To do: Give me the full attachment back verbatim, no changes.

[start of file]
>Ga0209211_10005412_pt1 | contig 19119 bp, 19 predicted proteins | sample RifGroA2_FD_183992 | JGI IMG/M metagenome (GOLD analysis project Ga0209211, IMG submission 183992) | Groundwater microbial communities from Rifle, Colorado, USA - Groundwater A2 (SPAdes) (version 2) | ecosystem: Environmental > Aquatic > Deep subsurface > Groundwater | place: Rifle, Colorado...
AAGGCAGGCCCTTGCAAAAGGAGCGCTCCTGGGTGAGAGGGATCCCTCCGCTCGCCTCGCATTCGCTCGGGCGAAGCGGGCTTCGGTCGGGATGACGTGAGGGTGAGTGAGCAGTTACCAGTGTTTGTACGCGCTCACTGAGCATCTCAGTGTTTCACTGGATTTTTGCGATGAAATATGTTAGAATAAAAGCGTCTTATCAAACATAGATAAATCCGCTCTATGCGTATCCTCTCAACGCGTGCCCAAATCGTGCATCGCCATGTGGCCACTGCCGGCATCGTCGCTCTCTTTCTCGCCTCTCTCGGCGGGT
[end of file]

>Ga0209211_10005412_pt1 | contig 19119 bp, 19 predicted proteins | sample RifGroA2_FD_183992 | JGI IMG/M metagenome (GOLD analysis project Ga0209211, IMG submission 183992) | Groundwater microbial communities from Rifle, Colorado, USA - Groundwater A2 (SPAdes) (version 2) | ecosystem: Environmental > Aquatic > Deep subsurface > Groundwater | place: Rifle, Colorado...
AAGGCAGGCCCTTGCAAAAGGAGCGCTCCTGGGTGAGAGGGATCCCTCCGCTCGCCTCGCATTCGCTCGGGCGAAGCGGGCTTCGGTCGGGATGACGTGAGGGTGAGTGAGCAGTTACCAGTGTTTGTACGCGCTCACTGAGCATCTCAGTGTTTCACTGGATTTTTGCGATGAAATATGTTAGAATAAAAGCGTCTTATCAAACATAGATAAATCCGCTCTATGCGTATCCTCTCAACGCGTGCCCAAATCGTGCATCGCCATGTGGCCACTGCCGGCATCGTCGCTCTCTTTCTCGCCTCTCTCGGCGGGT